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* Real estate, utilities lead losses

* STOXX down 0.5%, though set for weekly gains

* doValue gains after entering binding agreement to buy Gardant

June 7 (Reuters) - European shares extended losses on Friday, dragged down by rate-sensitive sectors such as real estate after a hotter-than-anticipated U.S. jobs report fanned worries the Federal Reserve would not cut interest rates anytime soon.

The continent-wide STOXX 600 was last down 0.5%, hitting session lows after the data, but is poised to clock its first weekly gain in nearly a month.

A report from the U.S. Labor Department showed job growth increased far more than expected in May, which is likely to keep the Fed from starting to cut interest rates at least until September.

"(The NFP) were surprising on the upside, but the unemployment numbers narrate a different view," said Eugenio Aleman, chief economist at Raymond James.

"We'll have to wait and see what the next couple of months look like because the Fed is not going to relent to lowering interest rates with such a strong labour market."

Real estate led sectoral losses with a near 3% drop, dragged down by a 6.9% fall in German real estate group Vonovia on a Morgan Stanley rating downgrade.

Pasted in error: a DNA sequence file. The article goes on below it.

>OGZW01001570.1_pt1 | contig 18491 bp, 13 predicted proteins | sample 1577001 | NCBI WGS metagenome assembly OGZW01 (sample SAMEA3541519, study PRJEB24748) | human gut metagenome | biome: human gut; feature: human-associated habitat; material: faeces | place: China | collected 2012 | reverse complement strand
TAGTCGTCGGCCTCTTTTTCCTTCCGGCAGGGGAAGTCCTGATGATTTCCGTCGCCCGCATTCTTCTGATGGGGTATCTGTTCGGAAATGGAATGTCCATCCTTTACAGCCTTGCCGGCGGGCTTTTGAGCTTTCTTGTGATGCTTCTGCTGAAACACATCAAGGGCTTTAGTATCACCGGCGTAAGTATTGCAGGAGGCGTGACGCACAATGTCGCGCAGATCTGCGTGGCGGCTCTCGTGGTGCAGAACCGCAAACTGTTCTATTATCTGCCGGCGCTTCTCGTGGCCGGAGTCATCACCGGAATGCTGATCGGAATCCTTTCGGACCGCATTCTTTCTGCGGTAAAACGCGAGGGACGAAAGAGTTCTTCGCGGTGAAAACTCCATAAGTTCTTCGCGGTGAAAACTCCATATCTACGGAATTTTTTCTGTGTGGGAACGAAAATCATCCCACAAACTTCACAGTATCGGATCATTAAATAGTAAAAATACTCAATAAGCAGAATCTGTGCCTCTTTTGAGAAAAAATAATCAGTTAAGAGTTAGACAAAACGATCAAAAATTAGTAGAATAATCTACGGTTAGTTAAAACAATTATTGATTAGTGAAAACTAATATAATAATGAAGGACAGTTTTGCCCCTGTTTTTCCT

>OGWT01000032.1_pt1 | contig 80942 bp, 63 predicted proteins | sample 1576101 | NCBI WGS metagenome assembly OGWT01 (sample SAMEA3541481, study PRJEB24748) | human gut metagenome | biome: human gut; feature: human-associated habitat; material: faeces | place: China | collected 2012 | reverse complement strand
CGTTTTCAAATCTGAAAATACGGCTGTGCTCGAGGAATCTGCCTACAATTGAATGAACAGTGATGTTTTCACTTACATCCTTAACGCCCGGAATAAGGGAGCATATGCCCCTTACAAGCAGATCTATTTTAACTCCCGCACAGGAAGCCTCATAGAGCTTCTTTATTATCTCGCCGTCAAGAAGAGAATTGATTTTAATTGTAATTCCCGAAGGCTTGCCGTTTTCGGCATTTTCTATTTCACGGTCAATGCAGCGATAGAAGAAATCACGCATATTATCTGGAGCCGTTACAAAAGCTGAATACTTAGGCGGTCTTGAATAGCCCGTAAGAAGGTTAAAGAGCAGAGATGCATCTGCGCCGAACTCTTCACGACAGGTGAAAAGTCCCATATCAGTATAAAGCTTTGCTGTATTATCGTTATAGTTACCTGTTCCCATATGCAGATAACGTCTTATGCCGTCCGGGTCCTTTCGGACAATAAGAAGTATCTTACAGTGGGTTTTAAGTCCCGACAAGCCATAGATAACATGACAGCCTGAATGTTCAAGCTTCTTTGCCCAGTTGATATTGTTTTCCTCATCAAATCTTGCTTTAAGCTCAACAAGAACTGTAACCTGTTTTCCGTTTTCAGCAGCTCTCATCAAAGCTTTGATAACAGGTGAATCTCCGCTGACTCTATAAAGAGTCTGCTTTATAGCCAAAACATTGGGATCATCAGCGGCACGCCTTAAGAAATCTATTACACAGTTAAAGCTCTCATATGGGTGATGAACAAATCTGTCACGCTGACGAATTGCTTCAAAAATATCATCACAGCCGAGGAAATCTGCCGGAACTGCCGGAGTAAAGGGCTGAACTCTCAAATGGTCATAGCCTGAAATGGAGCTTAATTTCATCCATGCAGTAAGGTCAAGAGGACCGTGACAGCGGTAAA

Most STOXX 600 sectors traded lower, with utilities, which is also a rate-sensitive sector, shedding 1.6%.

Government bond yields across the continent also perked up following the data, with the yield on the 10-year bund , considered as the region's benchmark, last at 2.619%.

The data comes at the heels of the European Central Bank's rate verdict on Thursday when it delivered a 25-basis-point rate cut, its first since 2019, and joined its counterparts in Canada, Sweden and Switzerland in easing the monetary policy.

The central bank, however, provided little clues about the future interest rate path, causing traders to scale back bets of additional rate cuts.

Finnish ECB policymaker Olli Rehn said in a blog post that inflation will continue to decline and interest rate cuts will support economic recovery, while Bundesbank President Joachim Nagel said the ECB was not on autopilot mode and was still acting restrictively despite the cut.

Among individual stocks, Temenos added 3% after the Swiss banking software firm announced a new share buyback programme of up to 200 million Swiss francs ($224.92 million).

Italy's biggest bad loan company doValue advanced 4.5% as the company was set to acquire rival Gardant in a deal that includes 230 million euros ($250.59 million) in cash and the rest in stock.

(Reporting by Shristi Achar A, Shashwat Chauhan and Purvi Agarwal in Bengaluru; Editing by Janane Venkatraman, Sohini Goswami and Krishna Chandra Eluri)